Naturally Plastic Food


Union Carbide Ad 1946 Plastics for food preservation

What science didn't know then was that plastic coatings in food containers enter the bloodstream, and has been linked to cancer.

Think: In 1948, manufacturing companies had no idea about the possible long-term effects of their plastics on human health or waterways and ecosystems. In 2011, manufacturing companies DO know the long-term health, social and environmental impacts of their products, yet they still produce them, to great profit.  What do you think about this ad that calls food encased in plastic and soaked in nitrogen “natural”?

Feel: Advertising plays on our emotions, putting us in the right frame of mind to accept their messages, even when we disbelieve. How do you feel about the fact that known harmful substances are still manufactured, traded, sold and bought, sometimes with government subsidies and tax breaks?

Grow: Knowing what we know scientifically and anecdotally about the harmful effects of plastics and synthetic chemicals in our food, what new opportunities for food packaging and processing can we make for ourselves. What are our avenues for growth that would stimulate profound change?

Did you know? Consumer choices matter, but the quantity of what’s produced far out-paces what we can possibly purchase and consume. The primary responsibility is with the manufacturer. Don’t be fooled, even when you buy the recyclable products, not every state / county / city can process every single type of recyclable item you dispose of. Just because it is recyclable does NOT mean that it WILL be recycled. The treadmill of production just continues to create things to sell to us. It’s up to us to demand that the mill stop producing so much STUFF!

Want to learn more? Read Ken Gould’s book The Treadmill of Production.

Book: Treadmill o0f Production by Kenneth A. Gould, David N. Pellow and Allan Schnaiberg

A quick, informative, well-researched read by Ken Gould and friends. I've studied with Ken and can vouch for the caliber of information int he book.

Food Wrapper Coating Found in Human Blood


Keeps Out the Grease, But...

Keeps Out the Grease, But...

 

Hello Thinkers!

I chanced upon this quick article on Discovery.com wherein Emily Sohn discusses recent findings that the plastic coating placed on fast food wrappers actually breaks down and enters our bloodstream. Worse still, it mutates into a carcinogen in the body, and is likely linked to cancer. The icing on the proverbial cake is the fact that these wrappers, through our poor waste management actually enters our waterways in such quantities that the very same carcinogens that are found in human blood over here in the “civilized world”, has also been found in similar concentrations in the blood of Polar Bears all the way across the earth. I mean, really? Really really?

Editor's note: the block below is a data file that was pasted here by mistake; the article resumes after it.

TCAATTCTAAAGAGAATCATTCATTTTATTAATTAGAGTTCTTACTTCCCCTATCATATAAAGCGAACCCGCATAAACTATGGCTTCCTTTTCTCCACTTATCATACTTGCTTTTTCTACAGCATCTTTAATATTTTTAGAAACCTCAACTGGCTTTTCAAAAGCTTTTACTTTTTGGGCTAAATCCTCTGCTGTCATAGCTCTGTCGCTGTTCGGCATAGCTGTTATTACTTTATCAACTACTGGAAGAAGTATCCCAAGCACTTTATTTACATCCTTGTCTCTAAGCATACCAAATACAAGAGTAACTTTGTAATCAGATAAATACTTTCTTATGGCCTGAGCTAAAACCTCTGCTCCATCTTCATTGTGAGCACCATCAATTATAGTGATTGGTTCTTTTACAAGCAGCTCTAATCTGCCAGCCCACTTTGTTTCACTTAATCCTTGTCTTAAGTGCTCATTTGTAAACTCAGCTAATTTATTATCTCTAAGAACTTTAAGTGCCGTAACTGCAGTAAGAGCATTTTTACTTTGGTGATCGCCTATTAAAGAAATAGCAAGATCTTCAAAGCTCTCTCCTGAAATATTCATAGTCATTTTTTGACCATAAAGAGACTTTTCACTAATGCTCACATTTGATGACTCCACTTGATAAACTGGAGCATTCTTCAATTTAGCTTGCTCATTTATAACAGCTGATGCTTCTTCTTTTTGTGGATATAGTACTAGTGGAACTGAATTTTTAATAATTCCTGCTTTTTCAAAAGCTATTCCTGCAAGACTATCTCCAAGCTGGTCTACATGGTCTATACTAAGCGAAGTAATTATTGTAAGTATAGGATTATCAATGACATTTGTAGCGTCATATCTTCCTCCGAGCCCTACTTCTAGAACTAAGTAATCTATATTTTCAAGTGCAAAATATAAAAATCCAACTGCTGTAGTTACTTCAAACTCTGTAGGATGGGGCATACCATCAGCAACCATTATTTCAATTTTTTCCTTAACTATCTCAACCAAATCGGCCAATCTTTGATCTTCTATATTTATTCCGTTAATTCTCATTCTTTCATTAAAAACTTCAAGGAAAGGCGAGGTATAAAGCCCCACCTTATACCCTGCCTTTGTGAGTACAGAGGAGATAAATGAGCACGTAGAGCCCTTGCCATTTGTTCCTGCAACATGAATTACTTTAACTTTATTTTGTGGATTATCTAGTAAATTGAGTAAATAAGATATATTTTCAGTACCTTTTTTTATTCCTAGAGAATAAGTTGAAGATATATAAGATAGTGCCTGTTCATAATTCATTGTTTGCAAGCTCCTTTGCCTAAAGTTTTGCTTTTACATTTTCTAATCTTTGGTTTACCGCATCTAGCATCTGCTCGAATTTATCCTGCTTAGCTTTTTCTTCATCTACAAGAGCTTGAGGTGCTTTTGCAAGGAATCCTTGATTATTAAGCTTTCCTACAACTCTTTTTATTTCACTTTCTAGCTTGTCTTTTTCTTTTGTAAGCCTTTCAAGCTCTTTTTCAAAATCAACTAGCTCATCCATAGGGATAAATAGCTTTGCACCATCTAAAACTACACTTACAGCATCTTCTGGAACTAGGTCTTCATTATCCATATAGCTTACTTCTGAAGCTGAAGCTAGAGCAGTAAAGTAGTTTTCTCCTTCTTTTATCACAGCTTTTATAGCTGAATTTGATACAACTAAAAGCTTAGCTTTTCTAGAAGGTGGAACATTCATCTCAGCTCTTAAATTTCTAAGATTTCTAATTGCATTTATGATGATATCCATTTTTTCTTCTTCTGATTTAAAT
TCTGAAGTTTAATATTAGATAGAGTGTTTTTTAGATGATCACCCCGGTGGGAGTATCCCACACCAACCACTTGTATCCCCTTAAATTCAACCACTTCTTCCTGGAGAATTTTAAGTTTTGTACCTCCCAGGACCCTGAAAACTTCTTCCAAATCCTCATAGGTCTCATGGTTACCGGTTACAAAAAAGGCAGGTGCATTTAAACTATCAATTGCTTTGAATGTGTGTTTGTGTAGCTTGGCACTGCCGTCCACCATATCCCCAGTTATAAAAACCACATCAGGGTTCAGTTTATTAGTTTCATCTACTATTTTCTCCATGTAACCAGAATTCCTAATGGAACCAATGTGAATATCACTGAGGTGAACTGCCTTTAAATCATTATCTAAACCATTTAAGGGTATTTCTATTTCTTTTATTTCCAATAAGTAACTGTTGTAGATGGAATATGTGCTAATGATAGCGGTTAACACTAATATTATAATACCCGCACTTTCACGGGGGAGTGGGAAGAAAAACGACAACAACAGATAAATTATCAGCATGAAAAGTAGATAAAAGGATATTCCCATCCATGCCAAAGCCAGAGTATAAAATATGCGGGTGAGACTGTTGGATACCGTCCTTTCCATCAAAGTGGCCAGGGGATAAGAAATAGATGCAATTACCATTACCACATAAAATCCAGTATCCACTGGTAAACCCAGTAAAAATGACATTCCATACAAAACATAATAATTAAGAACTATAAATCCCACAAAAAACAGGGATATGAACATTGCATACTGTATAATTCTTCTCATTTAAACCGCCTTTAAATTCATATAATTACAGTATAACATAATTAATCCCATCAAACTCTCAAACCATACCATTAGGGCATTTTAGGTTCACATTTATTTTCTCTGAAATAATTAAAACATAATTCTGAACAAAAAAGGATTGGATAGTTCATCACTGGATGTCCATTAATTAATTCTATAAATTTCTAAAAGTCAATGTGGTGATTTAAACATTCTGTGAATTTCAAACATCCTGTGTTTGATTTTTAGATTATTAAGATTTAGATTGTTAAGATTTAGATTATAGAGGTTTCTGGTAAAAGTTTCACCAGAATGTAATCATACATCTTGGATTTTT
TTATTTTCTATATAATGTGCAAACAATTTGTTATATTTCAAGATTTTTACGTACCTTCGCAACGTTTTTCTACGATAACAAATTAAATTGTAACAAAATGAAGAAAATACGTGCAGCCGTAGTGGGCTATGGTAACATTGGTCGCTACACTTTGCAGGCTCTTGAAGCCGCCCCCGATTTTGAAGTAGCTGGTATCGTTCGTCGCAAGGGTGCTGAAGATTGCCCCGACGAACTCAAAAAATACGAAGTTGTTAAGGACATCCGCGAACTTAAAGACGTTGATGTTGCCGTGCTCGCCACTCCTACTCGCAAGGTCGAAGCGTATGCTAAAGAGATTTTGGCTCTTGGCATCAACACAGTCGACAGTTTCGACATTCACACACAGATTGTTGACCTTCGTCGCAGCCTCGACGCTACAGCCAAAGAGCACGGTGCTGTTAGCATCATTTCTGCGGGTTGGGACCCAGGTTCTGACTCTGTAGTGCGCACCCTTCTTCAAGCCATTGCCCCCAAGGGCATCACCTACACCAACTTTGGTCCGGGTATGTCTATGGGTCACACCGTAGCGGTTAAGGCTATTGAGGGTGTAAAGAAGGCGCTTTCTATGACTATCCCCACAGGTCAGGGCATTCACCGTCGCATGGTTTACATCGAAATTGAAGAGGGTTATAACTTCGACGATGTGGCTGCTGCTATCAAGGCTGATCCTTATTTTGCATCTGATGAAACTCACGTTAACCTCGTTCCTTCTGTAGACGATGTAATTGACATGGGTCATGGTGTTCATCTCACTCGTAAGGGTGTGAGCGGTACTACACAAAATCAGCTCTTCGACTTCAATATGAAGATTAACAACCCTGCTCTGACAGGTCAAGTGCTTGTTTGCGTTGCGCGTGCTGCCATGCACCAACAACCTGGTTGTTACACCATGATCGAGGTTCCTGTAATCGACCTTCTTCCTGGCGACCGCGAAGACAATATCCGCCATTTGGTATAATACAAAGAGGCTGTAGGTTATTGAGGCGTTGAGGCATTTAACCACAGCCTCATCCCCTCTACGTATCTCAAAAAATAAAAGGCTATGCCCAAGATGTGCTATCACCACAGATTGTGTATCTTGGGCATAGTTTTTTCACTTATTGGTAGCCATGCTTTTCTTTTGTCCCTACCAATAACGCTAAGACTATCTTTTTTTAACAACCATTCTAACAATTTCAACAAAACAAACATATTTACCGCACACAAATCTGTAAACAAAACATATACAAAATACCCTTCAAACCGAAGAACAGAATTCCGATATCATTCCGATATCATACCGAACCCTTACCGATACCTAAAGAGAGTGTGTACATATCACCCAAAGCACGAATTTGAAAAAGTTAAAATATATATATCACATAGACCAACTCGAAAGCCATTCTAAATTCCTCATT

Someone please tell me where the surprise is? Because I missed it. Manufacture only cares about protecting the public enough so that they are not vulnerable to lawsuit. R&D, or research and development is ultimately aimed at producing inexpensive technologies that seemingly add value to the goods being sold so that higher charges result in greater profits. The fact that the long term effects of these chemicals is unknown, just as its leeching potential was unexpected and unstudied only serves to reinforce my grim understanding of the production rationale that corporations abide by.

The last line of this article quotes a scientist who says he doesn’t know if we should be concerned yet…Tell me really, at what point does one try to put out a fire in ones home? Do you wait until the fire singes you to be sure that it is actually hot, or do you spring to action as soon as you smell smoke  so as to prevent major losses.

Ah Science. If any one ever wonders why i chose environmental psychology, a social science that remains pretty uncorrupted / co-opted by industry, it is for this reason. In the physical sciences (and some of the social sciences) your funding determines just how much common sense and morality you can weave to your research. Being beholden to private interests for your wages means that you are immediately co-opted, despite your best intentions otherwise. That co-optation leads to short-sighted, fretful assertions like :

“I don’t know if it’s time to panic, and I doubt it is,” he said. “But we really don’t know what it’s doing. It’s something we need to worry about. It’s something we need to find out about.”